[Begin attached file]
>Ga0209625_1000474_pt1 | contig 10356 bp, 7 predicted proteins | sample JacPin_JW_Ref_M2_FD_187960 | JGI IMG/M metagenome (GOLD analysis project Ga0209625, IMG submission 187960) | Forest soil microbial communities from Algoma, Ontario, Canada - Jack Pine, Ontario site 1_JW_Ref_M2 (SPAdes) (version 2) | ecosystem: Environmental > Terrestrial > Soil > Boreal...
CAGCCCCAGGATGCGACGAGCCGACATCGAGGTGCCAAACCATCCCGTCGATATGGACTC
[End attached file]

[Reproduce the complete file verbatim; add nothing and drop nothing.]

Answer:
>Ga0209625_1000474_pt1 | contig 10356 bp, 7 predicted proteins | sample JacPin_JW_Ref_M2_FD_187960 | JGI IMG/M metagenome (GOLD analysis project Ga0209625, IMG submission 187960) | Forest soil microbial communities from Algoma, Ontario, Canada - Jack Pine, Ontario site 1_JW_Ref_M2 (SPAdes) (version 2) | ecosystem: Environmental > Terrestrial > Soil > Boreal...
CAGCCCCAGGATGCGACGAGCCGACATCGAGGTGCCAAACCATCCCGTCGATATGGACTC